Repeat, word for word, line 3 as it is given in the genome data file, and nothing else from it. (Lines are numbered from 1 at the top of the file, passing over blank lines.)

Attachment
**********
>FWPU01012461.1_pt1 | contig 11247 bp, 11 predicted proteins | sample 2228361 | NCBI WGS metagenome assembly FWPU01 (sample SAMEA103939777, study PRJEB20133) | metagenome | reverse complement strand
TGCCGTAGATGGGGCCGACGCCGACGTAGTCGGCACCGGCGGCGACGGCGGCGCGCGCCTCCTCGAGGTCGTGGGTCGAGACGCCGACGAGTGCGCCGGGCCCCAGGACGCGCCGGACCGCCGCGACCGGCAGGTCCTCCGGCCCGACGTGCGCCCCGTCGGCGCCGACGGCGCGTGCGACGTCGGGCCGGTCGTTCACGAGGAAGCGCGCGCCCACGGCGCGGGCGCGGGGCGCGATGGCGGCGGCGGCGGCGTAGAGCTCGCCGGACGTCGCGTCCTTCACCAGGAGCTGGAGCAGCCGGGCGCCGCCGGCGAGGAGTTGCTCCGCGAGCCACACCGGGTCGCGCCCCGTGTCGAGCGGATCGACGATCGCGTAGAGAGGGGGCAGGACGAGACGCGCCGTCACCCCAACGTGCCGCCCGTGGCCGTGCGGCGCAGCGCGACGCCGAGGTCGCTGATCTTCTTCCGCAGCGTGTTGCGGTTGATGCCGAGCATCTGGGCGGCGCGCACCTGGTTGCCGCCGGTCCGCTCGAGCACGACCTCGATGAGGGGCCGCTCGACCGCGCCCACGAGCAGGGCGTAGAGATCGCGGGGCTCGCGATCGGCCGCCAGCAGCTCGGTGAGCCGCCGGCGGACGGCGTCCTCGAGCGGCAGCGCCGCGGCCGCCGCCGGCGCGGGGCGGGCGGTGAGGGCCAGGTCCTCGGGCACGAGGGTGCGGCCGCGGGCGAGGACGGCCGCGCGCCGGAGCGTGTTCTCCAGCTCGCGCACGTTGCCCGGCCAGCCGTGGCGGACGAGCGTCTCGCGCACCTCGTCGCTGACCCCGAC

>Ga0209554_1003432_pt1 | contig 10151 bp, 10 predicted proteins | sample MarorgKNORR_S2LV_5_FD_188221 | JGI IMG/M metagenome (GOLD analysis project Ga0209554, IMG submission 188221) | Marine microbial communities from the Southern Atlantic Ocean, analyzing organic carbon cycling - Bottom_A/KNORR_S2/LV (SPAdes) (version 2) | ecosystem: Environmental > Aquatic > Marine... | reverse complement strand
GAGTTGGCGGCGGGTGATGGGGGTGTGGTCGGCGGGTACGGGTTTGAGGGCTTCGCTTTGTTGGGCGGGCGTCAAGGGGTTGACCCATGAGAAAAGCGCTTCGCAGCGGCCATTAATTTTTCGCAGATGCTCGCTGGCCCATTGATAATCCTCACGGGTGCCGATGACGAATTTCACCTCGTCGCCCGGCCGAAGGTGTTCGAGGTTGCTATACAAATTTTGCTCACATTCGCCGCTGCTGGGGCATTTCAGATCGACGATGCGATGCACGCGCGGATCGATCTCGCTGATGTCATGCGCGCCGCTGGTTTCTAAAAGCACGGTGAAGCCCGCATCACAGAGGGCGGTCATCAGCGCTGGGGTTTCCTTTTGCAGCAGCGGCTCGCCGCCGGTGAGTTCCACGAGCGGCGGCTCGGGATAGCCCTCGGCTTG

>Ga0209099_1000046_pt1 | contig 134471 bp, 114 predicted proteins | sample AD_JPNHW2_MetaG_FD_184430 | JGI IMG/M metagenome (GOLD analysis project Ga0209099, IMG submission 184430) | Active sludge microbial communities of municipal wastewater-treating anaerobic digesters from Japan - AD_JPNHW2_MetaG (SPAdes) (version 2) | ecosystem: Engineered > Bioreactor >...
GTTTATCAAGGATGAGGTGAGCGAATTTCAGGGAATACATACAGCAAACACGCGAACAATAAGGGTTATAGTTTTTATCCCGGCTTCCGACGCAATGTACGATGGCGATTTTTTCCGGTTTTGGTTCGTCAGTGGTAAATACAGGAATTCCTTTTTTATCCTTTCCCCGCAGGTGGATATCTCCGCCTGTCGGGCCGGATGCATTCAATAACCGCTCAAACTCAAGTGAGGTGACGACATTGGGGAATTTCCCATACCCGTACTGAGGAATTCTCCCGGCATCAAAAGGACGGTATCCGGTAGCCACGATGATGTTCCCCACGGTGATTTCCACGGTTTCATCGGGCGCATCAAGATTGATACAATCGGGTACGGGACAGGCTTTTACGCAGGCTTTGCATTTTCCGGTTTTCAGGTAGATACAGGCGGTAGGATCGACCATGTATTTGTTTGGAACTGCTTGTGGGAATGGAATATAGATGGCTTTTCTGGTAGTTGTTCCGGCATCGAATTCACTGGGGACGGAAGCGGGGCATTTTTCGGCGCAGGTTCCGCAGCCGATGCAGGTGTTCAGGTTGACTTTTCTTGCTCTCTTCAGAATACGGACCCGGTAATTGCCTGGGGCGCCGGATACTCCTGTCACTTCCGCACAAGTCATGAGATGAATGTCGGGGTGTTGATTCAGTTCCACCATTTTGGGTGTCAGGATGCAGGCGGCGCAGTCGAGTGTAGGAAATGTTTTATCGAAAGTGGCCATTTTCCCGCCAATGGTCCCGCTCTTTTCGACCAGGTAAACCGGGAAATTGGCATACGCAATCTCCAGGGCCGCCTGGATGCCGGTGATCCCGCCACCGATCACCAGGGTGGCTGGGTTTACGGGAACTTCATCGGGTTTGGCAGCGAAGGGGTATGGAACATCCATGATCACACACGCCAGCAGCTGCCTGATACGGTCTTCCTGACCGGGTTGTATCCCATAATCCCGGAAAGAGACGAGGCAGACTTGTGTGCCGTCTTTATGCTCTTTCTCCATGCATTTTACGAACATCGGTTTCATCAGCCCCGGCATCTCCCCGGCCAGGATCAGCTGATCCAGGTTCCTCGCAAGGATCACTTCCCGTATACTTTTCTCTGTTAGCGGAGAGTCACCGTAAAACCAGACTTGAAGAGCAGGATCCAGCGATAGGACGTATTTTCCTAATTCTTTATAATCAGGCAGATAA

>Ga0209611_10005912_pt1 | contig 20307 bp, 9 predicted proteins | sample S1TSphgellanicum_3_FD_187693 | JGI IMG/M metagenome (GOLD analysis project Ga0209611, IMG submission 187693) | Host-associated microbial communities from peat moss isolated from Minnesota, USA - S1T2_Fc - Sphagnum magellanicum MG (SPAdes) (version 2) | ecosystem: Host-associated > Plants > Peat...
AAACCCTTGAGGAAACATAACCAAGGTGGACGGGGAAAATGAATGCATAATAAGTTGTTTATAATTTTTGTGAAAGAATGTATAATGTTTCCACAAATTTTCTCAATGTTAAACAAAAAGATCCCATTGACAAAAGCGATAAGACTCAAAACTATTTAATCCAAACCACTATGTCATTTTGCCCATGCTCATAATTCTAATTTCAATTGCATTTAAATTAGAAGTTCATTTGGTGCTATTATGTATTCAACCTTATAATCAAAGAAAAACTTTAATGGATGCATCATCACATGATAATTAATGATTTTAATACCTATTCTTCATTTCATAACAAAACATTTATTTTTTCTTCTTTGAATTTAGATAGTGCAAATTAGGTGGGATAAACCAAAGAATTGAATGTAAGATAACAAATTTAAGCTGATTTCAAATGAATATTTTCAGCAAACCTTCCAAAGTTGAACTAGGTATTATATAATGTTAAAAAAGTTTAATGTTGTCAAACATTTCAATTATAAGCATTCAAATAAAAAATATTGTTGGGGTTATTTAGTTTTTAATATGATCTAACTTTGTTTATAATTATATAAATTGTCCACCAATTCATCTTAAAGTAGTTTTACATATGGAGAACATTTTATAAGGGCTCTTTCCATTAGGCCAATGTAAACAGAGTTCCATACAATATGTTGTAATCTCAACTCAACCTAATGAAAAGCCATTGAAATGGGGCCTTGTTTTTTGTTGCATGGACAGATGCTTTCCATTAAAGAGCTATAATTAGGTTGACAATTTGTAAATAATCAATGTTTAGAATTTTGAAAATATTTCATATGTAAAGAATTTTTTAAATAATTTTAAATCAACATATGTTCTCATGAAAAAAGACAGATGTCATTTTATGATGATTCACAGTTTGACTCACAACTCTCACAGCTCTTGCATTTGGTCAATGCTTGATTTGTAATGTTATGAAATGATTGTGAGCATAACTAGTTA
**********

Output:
>Ga0209554_1003432_pt1 | contig 10151 bp, 10 predicted proteins | sample MarorgKNORR_S2LV_5_FD_188221 | JGI IMG/M metagenome (GOLD analysis project Ga0209554, IMG submission 188221) | Marine microbial communities from the Southern Atlantic Ocean, analyzing organic carbon cycling - Bottom_A/KNORR_S2/LV (SPAdes) (version 2) | ecosystem: Environmental > Aquatic > Marine... | reverse complement strand